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1. A prophetic general history of the judgments and providence of God during the period of his covenant of grace; or, in other words, an anticipated history of the Church of Christ, from the promulgation of his gospel to the end of the World.
2. That this general history is methodically divided by proper episodes, into distinct prophecies, or particular histories of her different enemies, and her warfare with them respectively, as they should successively rise in the world, during her probationary and militant state.
3. That being written, for the most part, in the most ancient, mystical, figurative, and obsolete of dialects, those histories were not intended, by their divine author, to be fully understood, until the events foretold should come to pass; and being compared with the true signification of their proper figures, the truth of prophecy, and the Almighty power of God might be demonstrated ; and his holy Fear, the necessary means of their salvation might be duly impressed on the hearts of mankind. Warmed with these sentiments the great Lord Bacon had earnestly advised all following commentators," to sort the prophecies, by separating those which relate to past from those which relate to future events, and to confine their comments to the former, until the latter by being fulfilled, should come to their aid, and enable them by comparing and applying the figures to their proper events to
understand them”. Nor has that pious and profound philosopher Sir I. Newton been wanting in fore-warning them“ of the danger of becoming (false) prophets, by attempting to explain such prophecies as had not been fulfilled" And yet, strange it is to tell, the united voice of these great men has not been heard, or if heard, has been treated with neglect if not contempt, more especially by modern commentators; for these, although many of them learned and pious men, in their dissertations upon the apocalypse, have so mixed and confounded the different histories of the several enemies of the church of Christ, by their erroneous and licentious constructions and applications of the signs of different to one and the same power, and the signs of those which are yet to come, to those which are past, that the most inquisitive and intelligent mind, taking them as their guide, can derive no satisfaction or solid conviction either of the design, utility, or truth of the prophecies, from their works.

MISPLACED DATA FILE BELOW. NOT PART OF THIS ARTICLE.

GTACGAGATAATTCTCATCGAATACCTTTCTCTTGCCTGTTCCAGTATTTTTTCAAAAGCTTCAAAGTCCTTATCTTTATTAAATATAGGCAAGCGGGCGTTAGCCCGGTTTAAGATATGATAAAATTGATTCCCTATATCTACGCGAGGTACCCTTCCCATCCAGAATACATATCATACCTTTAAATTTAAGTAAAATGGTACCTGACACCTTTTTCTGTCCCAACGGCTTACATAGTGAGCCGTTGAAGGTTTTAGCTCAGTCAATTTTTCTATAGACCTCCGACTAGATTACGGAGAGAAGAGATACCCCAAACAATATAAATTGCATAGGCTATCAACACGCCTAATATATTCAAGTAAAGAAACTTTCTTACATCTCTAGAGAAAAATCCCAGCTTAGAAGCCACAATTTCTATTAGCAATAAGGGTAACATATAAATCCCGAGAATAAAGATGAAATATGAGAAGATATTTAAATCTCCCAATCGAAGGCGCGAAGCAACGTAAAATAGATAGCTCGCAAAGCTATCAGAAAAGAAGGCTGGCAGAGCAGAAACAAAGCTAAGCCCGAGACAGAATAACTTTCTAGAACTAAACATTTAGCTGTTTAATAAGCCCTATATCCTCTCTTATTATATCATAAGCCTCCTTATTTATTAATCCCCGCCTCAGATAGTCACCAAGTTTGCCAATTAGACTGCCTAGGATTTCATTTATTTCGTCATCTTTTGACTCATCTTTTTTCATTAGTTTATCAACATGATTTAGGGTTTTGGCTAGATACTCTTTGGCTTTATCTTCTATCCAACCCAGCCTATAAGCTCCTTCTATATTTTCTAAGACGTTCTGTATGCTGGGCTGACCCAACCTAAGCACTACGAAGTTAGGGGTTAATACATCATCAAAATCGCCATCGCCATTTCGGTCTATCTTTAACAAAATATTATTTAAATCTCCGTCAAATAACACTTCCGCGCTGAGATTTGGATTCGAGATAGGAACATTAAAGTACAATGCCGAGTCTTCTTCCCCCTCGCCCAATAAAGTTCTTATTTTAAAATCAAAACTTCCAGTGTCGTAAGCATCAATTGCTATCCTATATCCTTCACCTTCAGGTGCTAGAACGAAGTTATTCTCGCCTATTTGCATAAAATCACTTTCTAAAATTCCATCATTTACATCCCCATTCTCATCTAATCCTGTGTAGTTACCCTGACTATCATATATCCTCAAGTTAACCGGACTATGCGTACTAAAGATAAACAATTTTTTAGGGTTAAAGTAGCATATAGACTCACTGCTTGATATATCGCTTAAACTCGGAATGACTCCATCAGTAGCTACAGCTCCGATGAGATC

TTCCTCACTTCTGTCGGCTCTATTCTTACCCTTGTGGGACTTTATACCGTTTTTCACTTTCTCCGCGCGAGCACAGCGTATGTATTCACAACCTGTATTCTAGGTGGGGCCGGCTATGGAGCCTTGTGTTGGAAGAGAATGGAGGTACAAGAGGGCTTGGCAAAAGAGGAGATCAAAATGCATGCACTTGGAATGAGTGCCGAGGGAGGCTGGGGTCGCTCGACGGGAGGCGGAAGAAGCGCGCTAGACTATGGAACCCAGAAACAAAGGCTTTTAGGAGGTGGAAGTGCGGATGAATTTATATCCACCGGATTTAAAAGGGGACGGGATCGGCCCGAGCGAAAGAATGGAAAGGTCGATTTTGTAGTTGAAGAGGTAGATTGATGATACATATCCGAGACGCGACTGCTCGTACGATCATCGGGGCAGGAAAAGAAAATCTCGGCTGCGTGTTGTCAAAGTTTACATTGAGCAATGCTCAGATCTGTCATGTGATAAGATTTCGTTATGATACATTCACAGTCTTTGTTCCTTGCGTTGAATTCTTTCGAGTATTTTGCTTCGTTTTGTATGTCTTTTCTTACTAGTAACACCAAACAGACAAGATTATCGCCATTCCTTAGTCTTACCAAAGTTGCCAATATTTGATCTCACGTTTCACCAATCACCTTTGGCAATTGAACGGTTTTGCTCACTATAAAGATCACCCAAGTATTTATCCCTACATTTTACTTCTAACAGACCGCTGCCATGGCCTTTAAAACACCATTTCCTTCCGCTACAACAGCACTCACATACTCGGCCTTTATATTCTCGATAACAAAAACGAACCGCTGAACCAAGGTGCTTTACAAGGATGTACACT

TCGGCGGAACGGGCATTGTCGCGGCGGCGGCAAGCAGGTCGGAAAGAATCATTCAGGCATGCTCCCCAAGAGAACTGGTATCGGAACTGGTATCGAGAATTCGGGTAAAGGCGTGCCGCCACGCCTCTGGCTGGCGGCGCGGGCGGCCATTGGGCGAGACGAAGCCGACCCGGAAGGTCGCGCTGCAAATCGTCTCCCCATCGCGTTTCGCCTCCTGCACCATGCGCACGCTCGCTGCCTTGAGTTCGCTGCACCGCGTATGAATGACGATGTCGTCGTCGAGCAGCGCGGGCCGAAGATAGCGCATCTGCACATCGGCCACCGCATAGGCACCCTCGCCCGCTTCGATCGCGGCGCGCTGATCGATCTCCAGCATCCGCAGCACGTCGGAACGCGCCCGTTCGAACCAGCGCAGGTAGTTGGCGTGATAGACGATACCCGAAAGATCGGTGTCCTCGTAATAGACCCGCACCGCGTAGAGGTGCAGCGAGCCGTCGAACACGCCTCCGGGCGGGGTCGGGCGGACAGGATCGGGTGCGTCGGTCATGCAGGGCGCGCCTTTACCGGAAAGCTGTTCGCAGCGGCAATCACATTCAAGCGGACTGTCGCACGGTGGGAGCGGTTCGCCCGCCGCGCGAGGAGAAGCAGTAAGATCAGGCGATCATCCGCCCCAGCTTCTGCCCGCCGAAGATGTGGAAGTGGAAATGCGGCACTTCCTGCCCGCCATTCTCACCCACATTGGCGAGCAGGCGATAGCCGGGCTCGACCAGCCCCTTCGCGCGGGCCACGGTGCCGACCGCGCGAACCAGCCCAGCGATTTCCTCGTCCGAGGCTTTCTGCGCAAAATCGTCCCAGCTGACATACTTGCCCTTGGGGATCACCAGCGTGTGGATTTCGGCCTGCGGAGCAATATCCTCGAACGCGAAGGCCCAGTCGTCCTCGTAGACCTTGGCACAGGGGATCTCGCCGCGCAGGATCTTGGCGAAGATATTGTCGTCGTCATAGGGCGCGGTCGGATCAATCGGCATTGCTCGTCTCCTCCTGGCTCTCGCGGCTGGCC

PROPHECY is generally understood to be an anticipated history of events from the beginning of the world to the end of time. It may be classed ainong the first, and greatest of miracles, ever presented to the human mind. It is almost coeval with the world itself. God himself vouchsafed to foretel to Adam his own future state, and that of his descendants, immediately after his disobedience and fall*. And it was that God, who has since inspired
* Gen. iii, 15–20.